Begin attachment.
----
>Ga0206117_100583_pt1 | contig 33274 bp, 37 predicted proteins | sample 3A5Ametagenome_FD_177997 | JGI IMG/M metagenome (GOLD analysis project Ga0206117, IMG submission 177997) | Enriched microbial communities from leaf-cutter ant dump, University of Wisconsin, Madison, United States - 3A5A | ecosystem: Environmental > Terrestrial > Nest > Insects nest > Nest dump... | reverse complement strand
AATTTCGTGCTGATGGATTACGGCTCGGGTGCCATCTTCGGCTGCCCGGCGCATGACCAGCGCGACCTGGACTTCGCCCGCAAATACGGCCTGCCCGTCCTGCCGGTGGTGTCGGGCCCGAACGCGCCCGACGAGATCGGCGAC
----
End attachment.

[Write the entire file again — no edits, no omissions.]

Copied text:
>Ga0206117_100583_pt1 | contig 33274 bp, 37 predicted proteins | sample 3A5Ametagenome_FD_177997 | JGI IMG/M metagenome (GOLD analysis project Ga0206117, IMG submission 177997) | Enriched microbial communities from leaf-cutter ant dump, University of Wisconsin, Madison, United States - 3A5A | ecosystem: Environmental > Terrestrial > Nest > Insects nest > Nest dump... | reverse complement strand
AATTTCGTGCTGATGGATTACGGCTCGGGTGCCATCTTCGGCTGCCCGGCGCATGACCAGCGCGACCTGGACTTCGCCCGCAAATACGGCCTGCCCGTCCTGCCGGTGGTGTCGGGCCCGAACGCGCCCGACGAGATCGGCGAC